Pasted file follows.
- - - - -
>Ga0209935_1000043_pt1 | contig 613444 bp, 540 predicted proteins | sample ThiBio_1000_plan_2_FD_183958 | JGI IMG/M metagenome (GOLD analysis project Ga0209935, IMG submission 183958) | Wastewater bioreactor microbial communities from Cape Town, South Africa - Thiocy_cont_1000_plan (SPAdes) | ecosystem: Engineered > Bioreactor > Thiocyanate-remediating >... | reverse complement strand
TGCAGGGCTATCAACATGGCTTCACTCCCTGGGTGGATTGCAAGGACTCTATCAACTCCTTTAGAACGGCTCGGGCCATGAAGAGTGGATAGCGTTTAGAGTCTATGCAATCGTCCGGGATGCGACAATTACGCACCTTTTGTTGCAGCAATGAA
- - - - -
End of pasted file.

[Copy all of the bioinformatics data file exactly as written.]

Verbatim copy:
>Ga0209935_1000043_pt1 | contig 613444 bp, 540 predicted proteins | sample ThiBio_1000_plan_2_FD_183958 | JGI IMG/M metagenome (GOLD analysis project Ga0209935, IMG submission 183958) | Wastewater bioreactor microbial communities from Cape Town, South Africa - Thiocy_cont_1000_plan (SPAdes) | ecosystem: Engineered > Bioreactor > Thiocyanate-remediating >... | reverse complement strand
TGCAGGGCTATCAACATGGCTTCACTCCCTGGGTGGATTGCAAGGACTCTATCAACTCCTTTAGAACGGCTCGGGCCATGAAGAGTGGATAGCGTTTAGAGTCTATGCAATCGTCCGGGATGCGACAATTACGCACCTTTTGTTGCAGCAATGAA